Primark clothing could be on its way to South Africa.
But the European retail giant is not planning an African expansion to bolster its 350 stores in 12 countries.
Instead it is Truworths that wants to use the Primark brand locally‚ and on Wednesday the Supreme Court of Appeal declared it the victor in a preliminary skirmish with the Irish-based chain.
Overturning a Pretoria high court ruling‚ five judges granted Truworths’ application to have Primark expunged from the trademark register.
The judgment opens the way for Truworths to apply for its own registration of the Primark trademark‚ and the appeal court said it probably wanted to do so to prevent the chain entering the South African market as a “potentially dangerous rival”.
Primark registered its trademark in SA and several other countries in 1976‚ but its attempt to show it had been used in the country in the past five years was “tenuous in the extreme”‚ said Judge Malcolm Wallis.
“It consisted firstly of a single pair of ladies’ silk palazzo pants on a South African website describing itself as an online marketplace‚” said Wallis. The retailer also said a US website advertised Primark clothing with prices quoted in rands.
Although it succeeded in having Primark’s trademark expunged‚ Truworths did not emerge from the appeal court with its reputation unsullied.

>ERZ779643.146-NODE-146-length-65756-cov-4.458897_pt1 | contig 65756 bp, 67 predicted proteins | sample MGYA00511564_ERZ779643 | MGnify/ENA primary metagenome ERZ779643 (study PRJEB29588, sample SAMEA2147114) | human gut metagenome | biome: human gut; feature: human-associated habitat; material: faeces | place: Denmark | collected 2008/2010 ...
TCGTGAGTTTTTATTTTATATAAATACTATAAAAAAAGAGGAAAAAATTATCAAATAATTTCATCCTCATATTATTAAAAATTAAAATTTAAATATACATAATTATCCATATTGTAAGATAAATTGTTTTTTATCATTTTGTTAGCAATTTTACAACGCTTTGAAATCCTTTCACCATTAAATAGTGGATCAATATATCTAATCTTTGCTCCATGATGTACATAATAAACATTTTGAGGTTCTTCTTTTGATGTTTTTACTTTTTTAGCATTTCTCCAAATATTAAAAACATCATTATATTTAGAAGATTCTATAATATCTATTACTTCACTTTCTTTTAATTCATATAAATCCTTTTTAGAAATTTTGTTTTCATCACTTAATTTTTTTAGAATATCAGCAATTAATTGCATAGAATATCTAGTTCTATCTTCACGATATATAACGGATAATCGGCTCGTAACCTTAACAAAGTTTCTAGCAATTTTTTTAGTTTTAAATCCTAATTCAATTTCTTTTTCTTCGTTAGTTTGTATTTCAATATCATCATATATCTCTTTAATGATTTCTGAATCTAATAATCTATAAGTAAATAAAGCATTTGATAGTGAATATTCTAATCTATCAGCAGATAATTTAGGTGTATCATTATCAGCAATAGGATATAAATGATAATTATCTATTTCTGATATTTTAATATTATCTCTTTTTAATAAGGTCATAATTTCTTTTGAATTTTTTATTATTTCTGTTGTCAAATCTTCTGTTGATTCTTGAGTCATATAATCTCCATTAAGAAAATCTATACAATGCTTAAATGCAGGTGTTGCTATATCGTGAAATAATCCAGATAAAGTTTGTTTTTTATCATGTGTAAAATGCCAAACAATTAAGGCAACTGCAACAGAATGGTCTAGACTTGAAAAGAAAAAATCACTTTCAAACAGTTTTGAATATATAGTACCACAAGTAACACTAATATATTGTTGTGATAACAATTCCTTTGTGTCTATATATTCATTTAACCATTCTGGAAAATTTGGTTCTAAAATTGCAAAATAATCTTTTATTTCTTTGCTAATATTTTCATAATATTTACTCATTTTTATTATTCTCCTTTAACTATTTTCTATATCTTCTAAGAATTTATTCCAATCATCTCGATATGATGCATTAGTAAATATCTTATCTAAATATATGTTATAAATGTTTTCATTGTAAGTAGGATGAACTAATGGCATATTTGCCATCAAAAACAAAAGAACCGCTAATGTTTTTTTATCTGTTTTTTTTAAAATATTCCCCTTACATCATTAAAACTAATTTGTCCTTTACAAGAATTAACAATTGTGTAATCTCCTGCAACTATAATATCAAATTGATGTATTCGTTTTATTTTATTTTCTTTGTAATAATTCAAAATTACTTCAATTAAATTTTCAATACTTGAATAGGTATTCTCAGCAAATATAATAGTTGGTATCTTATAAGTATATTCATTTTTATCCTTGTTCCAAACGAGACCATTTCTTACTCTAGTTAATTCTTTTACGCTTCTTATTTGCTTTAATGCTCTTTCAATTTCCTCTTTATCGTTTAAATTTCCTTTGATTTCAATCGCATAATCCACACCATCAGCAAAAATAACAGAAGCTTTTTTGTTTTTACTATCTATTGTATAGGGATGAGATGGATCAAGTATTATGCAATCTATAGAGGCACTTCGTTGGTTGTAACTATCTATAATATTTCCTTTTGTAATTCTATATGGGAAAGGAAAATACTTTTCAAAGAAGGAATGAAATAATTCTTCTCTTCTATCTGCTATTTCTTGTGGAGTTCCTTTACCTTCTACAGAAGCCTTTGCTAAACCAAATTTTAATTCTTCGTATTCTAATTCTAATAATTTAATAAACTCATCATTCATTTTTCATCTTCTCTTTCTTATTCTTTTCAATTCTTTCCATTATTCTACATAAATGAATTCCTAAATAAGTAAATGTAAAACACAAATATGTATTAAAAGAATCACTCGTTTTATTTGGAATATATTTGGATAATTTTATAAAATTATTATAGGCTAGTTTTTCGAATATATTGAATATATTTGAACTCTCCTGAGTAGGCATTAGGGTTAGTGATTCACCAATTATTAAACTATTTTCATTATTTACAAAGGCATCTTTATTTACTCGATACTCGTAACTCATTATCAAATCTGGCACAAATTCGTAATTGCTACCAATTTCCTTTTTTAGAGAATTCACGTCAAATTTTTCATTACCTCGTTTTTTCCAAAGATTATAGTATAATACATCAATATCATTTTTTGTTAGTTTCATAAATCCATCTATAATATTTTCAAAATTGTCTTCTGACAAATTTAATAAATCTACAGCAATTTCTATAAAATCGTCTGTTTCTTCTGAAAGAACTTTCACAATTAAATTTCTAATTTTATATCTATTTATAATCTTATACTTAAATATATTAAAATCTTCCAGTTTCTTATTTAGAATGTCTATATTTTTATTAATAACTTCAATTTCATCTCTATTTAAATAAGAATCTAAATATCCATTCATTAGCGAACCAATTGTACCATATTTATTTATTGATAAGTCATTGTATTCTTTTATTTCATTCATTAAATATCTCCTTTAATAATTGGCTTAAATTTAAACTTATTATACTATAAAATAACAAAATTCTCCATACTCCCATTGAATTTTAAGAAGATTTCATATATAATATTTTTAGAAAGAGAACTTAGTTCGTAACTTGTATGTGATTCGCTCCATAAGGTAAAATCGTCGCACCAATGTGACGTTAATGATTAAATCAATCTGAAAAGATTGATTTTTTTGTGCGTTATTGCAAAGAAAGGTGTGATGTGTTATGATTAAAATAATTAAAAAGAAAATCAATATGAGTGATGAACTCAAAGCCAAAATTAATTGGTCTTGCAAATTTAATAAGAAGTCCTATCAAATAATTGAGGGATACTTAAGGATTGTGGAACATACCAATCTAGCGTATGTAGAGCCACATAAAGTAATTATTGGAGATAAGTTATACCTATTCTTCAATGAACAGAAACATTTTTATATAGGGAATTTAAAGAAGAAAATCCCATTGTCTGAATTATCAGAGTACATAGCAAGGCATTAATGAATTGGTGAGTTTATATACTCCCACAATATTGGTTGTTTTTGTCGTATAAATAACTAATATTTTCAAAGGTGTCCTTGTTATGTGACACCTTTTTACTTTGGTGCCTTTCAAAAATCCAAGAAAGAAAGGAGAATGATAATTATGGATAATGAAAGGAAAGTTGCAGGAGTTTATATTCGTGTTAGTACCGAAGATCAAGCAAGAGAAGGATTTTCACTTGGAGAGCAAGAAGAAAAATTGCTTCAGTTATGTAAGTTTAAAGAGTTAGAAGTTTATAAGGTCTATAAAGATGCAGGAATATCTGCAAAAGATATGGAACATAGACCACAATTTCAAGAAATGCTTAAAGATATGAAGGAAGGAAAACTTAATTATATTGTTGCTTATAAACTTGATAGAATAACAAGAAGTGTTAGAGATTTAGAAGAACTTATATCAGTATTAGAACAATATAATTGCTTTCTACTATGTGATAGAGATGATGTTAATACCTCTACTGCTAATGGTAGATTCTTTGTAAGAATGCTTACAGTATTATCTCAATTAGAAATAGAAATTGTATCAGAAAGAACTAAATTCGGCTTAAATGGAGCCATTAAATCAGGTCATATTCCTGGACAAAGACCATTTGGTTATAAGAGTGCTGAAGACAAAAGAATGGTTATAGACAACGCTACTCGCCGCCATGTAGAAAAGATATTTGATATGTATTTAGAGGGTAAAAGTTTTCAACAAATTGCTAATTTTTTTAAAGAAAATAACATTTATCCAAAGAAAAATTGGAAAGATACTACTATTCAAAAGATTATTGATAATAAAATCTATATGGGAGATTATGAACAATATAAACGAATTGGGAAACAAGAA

“A disquieting feature of this case is that Truworths has never disclosed its reasons for wishing to register the Primark mark‚” said Wallis.
“It was extremely coy about its knowledge of Primark’s business and the use to which it intended to put the mark‚ saying only that it intended to use it on clothing.
“The original application said disingenuously that‚ other than knowing the location of Primark’s head office in Dublin‚ Truworths had ‘no further information’ on the nature of its business.”
In a concurring judgment‚ Judge Nigel Willis said the case proved the concept of “territorial isolation” for brands was past its sell-by date.
“The osmotic power of ideas and indeed images has intensified immensely in recent decades‚” he said‚ pointing to the influence of television‚ the internet and mass air travel.
“In the twinkling of an eye‚ a brand or label now well known in South Africa can become embedded in the consciousness of people living here.
“If the principle of territoriality in relation to trademarks is to be revisited‚ in the light of changing social milieux‚ this will require an internationally concerted political effort and considerable political will.”